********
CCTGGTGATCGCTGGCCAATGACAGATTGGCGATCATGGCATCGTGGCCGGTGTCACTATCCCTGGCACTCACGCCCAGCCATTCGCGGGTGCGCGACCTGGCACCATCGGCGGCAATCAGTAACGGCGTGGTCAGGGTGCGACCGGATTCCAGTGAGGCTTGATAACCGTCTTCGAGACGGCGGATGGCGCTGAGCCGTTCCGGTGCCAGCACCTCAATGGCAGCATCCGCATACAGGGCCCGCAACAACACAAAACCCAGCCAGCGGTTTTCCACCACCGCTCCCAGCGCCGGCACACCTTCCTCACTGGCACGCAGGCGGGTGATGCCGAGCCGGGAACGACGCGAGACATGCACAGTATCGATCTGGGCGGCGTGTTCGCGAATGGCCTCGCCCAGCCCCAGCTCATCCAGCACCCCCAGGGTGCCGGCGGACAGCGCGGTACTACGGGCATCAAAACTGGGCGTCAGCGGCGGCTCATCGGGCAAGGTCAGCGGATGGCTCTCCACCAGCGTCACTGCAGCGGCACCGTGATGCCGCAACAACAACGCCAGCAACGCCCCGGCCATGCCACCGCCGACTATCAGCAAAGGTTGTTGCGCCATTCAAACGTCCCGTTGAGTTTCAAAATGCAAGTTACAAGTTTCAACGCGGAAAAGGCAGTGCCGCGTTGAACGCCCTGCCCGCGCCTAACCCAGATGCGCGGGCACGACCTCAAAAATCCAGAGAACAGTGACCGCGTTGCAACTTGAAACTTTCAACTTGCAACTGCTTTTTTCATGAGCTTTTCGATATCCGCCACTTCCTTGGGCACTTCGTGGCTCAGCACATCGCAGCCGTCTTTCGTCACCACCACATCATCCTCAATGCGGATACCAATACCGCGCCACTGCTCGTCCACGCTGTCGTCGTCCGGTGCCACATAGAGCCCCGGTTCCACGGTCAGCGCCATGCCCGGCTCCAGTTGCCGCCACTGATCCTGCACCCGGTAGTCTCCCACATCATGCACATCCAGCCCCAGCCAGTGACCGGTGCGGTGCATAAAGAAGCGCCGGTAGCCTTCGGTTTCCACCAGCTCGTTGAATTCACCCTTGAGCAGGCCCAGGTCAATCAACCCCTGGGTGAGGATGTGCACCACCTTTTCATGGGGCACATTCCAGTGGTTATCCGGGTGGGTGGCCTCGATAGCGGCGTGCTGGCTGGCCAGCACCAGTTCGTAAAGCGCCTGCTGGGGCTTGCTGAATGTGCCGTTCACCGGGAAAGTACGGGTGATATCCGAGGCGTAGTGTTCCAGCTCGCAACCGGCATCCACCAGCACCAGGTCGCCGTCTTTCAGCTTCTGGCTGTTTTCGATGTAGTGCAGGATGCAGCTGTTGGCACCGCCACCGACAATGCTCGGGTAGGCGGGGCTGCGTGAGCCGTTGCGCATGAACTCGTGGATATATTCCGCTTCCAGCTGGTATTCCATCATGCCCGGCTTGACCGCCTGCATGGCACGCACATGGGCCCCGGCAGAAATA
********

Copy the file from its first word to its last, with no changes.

CCTGGTGATCGCTGGCCAATGACAGATTGGCGATCATGGCATCGTGGCCGGTGTCACTATCCCTGGCACTCACGCCCAGCCATTCGCGGGTGCGCGACCTGGCACCATCGGCGGCAATCAGTAACGGCGTGGTCAGGGTGCGACCGGATTCCAGTGAGGCTTGATAACCGTCTTCGAGACGGCGGATGGCGCTGAGCCGTTCCGGTGCCAGCACCTCAATGGCAGCATCCGCATACAGGGCCCGCAACAACACAAAACCCAGCCAGCGGTTTTCCACCACCGCTCCCAGCGCCGGCACACCTTCCTCACTGGCACGCAGGCGGGTGATGCCGAGCCGGGAACGACGCGAGACATGCACAGTATCGATCTGGGCGGCGTGTTCGCGAATGGCCTCGCCCAGCCCCAGCTCATCCAGCACCCCCAGGGTGCCGGCGGACAGCGCGGTACTACGGGCATCAAAACTGGGCGTCAGCGGCGGCTCATCGGGCAAGGTCAGCGGATGGCTCTCCACCAGCGTCACTGCAGCGGCACCGTGATGCCGCAACAACAACGCCAGCAACGCCCCGGCCATGCCACCGCCGACTATCAGCAAAGGTTGTTGCGCCATTCAAACGTCCCGTTGAGTTTCAAAATGCAAGTTACAAGTTTCAACGCGGAAAAGGCAGTGCCGCGTTGAACGCCCTGCCCGCGCCTAACCCAGATGCGCGGGCACGACCTCAAAAATCCAGAGAACAGTGACCGCGTTGCAACTTGAAACTTTCAACTTGCAACTGCTTTTTTCATGAGCTTTTCGATATCCGCCACTTCCTTGGGCACTTCGTGGCTCAGCACATCGCAGCCGTCTTTCGTCACCACCACATCATCCTCAATGCGGATACCAATACCGCGCCACTGCTCGTCCACGCTGTCGTCGTCCGGTGCCACATAGAGCCCCGGTTCCACGGTCAGCGCCATGCCCGGCTCCAGTTGCCGCCACTGATCCTGCACCCGGTAGTCTCCCACATCATGCACATCCAGCCCCAGCCAGTGACCGGTGCGGTGCATAAAGAAGCGCCGGTAGCCTTCGGTTTCCACCAGCTCGTTGAATTCACCCTTGAGCAGGCCCAGGTCAATCAACCCCTGGGTGAGGATGTGCACCACCTTTTCATGGGGCACATTCCAGTGGTTATCCGGGTGGGTGGCCTCGATAGCGGCGTGCTGGCTGGCCAGCACCAGTTCGTAAAGCGCCTGCTGGGGCTTGCTGAATGTGCCGTTCACCGGGAAAGTACGGGTGATATCCGAGGCGTAGTGTTCCAGCTCGCAACCGGCATCCACCAGCACCAGGTCGCCGTCTTTCAGCTTCTGGCTGTTTTCGATGTAGTGCAGGATGCAGCTGTTGGCACCGCCACCGACAATGCTCGGGTAGGCGGGGCTGCGTGAGCCGTTGCGCATGAACTCGTGGATATATTCCGCTTCCAGCTGGTATTCCATCATGCCCGGCTTGACCGCCTGCATGGCACGCACATGGGCCCCGGCAGAAATA